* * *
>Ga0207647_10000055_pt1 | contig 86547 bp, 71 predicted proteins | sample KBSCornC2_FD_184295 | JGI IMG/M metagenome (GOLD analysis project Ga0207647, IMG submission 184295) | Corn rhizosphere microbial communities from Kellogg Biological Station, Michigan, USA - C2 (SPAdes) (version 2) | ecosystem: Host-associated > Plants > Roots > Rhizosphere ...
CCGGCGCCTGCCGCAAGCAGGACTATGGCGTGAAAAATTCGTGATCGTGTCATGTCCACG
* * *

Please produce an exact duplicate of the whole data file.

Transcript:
>Ga0207647_10000055_pt1 | contig 86547 bp, 71 predicted proteins | sample KBSCornC2_FD_184295 | JGI IMG/M metagenome (GOLD analysis project Ga0207647, IMG submission 184295) | Corn rhizosphere microbial communities from Kellogg Biological Station, Michigan, USA - C2 (SPAdes) (version 2) | ecosystem: Host-associated > Plants > Roots > Rhizosphere ...
CCGGCGCCTGCCGCAAGCAGGACTATGGCGTGAAAAATTCGTGATCGTGTCATGTCCACG